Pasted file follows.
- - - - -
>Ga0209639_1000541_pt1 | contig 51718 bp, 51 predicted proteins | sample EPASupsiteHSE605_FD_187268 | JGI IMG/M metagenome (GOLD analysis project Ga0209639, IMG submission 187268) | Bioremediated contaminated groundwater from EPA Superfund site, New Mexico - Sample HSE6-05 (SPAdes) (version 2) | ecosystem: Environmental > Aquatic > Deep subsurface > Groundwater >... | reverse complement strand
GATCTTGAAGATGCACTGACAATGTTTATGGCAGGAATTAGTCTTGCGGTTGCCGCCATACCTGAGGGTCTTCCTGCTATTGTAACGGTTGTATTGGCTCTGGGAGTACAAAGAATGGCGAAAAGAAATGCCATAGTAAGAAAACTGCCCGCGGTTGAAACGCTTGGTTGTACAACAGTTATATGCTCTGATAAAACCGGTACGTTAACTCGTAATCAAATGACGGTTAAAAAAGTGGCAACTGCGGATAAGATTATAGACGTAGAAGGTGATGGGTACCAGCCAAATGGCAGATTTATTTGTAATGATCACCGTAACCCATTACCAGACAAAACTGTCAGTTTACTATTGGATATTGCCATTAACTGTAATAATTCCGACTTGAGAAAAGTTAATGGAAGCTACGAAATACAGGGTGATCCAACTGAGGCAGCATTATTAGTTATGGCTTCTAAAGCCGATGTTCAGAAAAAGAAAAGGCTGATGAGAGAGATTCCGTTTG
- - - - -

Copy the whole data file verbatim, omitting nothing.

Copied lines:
>Ga0209639_1000541_pt1 | contig 51718 bp, 51 predicted proteins | sample EPASupsiteHSE605_FD_187268 | JGI IMG/M metagenome (GOLD analysis project Ga0209639, IMG submission 187268) | Bioremediated contaminated groundwater from EPA Superfund site, New Mexico - Sample HSE6-05 (SPAdes) (version 2) | ecosystem: Environmental > Aquatic > Deep subsurface > Groundwater >... | reverse complement strand
GATCTTGAAGATGCACTGACAATGTTTATGGCAGGAATTAGTCTTGCGGTTGCCGCCATACCTGAGGGTCTTCCTGCTATTGTAACGGTTGTATTGGCTCTGGGAGTACAAAGAATGGCGAAAAGAAATGCCATAGTAAGAAAACTGCCCGCGGTTGAAACGCTTGGTTGTACAACAGTTATATGCTCTGATAAAACCGGTACGTTAACTCGTAATCAAATGACGGTTAAAAAAGTGGCAACTGCGGATAAGATTATAGACGTAGAAGGTGATGGGTACCAGCCAAATGGCAGATTTATTTGTAATGATCACCGTAACCCATTACCAGACAAAACTGTCAGTTTACTATTGGATATTGCCATTAACTGTAATAATTCCGACTTGAGAAAAGTTAATGGAAGCTACGAAATACAGGGTGATCCAACTGAGGCAGCATTATTAGTTATGGCTTCTAAAGCCGATGTTCAGAAAAAGAAAAGGCTGATGAGAGAGATTCCGTTTG